Gutsy Call: The Movie


Director Kathryn Bigelow and screenwriter Mark Boal, who made The Hurt Locker, are planning a movie about the raid that took out Osama bin Laden.  This is an excellent topic for a movie, and in my opinion, The Hurt Locker was one of the better War on Terror movies thus far.  Admittedly, it’s a rather low bar to hurdle, since so many of the others amounted to propaganda films for the enemy.

Filmmakers often secure the cooperation of the military.  Michael Bay, for example, can sweet-talk them into deploying anything short of nuclear weapons.  War on Terror movies have not generally been kind to America’s armed forces, but they have been treated extremely well by Mr. Bay during their struggle against the Decepticons.

The level of cooperation for the bin Laden project is nevertheless unprecedented, as Maureen Dowd of the New York Times explains:

The White House is also counting on the Kathryn Bigelow and Mark Boal big-screen version of the killing of Bin Laden to counter Obama’s growing reputation as ineffectual. The Sony film by the Oscar-winning pair who made “The Hurt Locker” will no doubt reflect the president’s cool, gutsy decision against shaky odds. Just as Obamaland was hoping, the movie is scheduled to open on Oct. 12, 2012 — perfectly timed to give a home-stretch boost to a campaign that has grown tougher.

The moviemakers are getting top-level access to the most classified mission in history from an administration that has tried to throw more people in jail for leaking classified information than the Bush administration.

It was clear that the White House had outsourced the job of manning up the president’s image to Hollywood when Boal got welcomed to the upper echelons of the White House and the Pentagon and showed up recently — to the surprise of some military officers — at a C.I.A. ceremony celebrating the hero Seals.

Just like W., Obama is going for that “Mission Accomplished” glow (without the suggestive harness). At least in this president’s case, though, something has been accomplished.

As you might gather from that last paragraph, Dowd doesn’t think any of this reflects badly on Obama or the filmmakers.  The rest of us can only marvel at the stupendous value of the completely unregulated campaign contribution Hollywood is making to the failed President.  We can also wonder how much security is being compromised in the process, and speculate how all of this would have been reported by people like Dowd, if President John McCain was setting up a motion picture to boost his re-election campaign.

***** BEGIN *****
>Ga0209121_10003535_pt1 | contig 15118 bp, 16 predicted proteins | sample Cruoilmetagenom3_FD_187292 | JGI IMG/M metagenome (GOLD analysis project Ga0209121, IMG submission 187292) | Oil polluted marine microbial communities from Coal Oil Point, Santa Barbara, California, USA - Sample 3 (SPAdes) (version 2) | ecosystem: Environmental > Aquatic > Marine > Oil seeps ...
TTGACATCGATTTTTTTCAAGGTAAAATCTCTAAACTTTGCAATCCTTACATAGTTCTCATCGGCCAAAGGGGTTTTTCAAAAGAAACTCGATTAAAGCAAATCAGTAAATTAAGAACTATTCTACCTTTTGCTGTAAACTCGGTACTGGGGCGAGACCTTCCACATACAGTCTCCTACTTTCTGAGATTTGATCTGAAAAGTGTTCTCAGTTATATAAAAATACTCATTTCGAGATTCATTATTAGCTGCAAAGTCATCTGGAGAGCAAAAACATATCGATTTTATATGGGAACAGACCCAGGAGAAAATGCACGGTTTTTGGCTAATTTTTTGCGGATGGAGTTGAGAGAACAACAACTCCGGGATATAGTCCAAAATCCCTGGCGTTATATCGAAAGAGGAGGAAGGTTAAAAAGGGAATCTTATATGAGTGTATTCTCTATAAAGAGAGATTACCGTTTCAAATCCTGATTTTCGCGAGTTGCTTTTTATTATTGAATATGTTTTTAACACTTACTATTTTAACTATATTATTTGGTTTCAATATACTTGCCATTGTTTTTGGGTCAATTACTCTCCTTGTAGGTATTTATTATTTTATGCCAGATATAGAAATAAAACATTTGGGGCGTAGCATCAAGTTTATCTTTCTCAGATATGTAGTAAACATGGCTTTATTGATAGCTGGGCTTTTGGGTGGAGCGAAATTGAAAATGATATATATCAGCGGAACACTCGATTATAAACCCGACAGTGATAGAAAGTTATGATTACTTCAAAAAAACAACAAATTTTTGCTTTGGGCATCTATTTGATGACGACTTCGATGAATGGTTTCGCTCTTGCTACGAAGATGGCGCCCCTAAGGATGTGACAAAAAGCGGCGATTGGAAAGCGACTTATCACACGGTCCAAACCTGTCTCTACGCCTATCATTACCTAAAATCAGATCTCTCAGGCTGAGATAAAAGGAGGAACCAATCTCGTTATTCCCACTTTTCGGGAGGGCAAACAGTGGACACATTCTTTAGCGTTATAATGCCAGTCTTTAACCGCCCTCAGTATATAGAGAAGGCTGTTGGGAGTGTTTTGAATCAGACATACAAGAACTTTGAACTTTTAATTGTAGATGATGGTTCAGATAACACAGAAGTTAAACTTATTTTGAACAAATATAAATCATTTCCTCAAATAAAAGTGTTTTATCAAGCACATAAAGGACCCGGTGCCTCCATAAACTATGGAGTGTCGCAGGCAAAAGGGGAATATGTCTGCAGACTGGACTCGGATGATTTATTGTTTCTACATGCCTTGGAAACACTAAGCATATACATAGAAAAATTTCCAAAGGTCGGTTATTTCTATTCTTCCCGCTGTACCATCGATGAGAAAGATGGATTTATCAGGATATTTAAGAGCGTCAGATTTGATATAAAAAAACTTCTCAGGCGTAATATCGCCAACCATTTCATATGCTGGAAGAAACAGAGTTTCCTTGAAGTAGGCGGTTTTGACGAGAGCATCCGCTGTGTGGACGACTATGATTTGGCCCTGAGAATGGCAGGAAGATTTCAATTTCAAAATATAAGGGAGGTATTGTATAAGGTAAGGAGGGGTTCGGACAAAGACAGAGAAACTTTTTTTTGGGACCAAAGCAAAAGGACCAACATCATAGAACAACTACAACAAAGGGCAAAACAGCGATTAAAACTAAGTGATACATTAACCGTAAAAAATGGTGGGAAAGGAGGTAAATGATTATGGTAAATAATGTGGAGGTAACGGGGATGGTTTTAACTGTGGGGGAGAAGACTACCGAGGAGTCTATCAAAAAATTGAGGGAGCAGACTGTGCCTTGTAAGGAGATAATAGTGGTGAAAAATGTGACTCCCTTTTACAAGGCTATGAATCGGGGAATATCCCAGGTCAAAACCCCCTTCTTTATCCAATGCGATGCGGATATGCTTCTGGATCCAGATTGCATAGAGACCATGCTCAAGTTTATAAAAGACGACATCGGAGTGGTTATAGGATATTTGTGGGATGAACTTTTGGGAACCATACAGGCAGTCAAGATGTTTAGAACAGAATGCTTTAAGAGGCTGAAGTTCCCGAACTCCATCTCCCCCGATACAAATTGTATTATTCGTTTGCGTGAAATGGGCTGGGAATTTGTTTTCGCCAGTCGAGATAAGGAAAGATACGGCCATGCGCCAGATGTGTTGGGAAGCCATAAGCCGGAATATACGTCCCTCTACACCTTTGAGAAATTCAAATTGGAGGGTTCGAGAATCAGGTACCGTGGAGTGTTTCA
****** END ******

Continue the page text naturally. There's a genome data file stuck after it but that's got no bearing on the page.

I have a few questions about this project.  Which of the dozens of versions of the bin Laden raid story offered by the White House will be filmed?  Or will this be a sort of Rashomon project, in which all twenty or thirty of them are presented, and the audience challenged to decide which was real?  Will they cover what was really happening during the infamous “CTU” photo the White House circulated, meaning to convey the impression that Obama, Hillary Clinton, and the rest of the gang were supervising the raid in real-time? 

How will they depict Obama’s 16-hour delay in making history’s gutsiest call?  Maybe Bigelow could go the Paranormal Activity route, and show Obama standing there motionless as the videotape fast-forwards through sixteen hours.

I don’t know if this eleventh-hour cinematic love letter will make as much of a difference as Dowd and the White House are hoping.  In fact, the effect could be somewhat comical.  Will voters crawling through the wreckage of the Obama Depression be inspired by one more reminder of the bin Laden kill?  Or will it rub them the wrong way, as they contemplate the trillions in spending, and millions of lost jobs, they paid for this one-trick pony?

One thing is for sure: the deeds of those who executed the bin Laden raid are a story worth telling, and if it’s done right, it will be a movie worth seeing.  It would be a shame if crass attempts to use the film for political purposes drove audiences away.

Update: It looks like Rep. Peter King (R-NY) of the House Homeland Security Committee has indeed been wondering about how much security was compromised for this film, as reported by Caroline May at the Daily Caller:

New York Republican Rep. Peter King sent a letter Tuesday to Defense Department Inspector General Gordon Heddell and CIA Inspector General David Buckley, expressing his concern about declassifying sensitive information for pure entertainment.

“The administration’s first duty in declassifying material is to provide full reporting to Congress and the American people, in an effort to build public trust through transparency of government,” he wrote. “In contrast, this alleged collaboration belies a desire of transparency in favor of a cinematographic view of history.”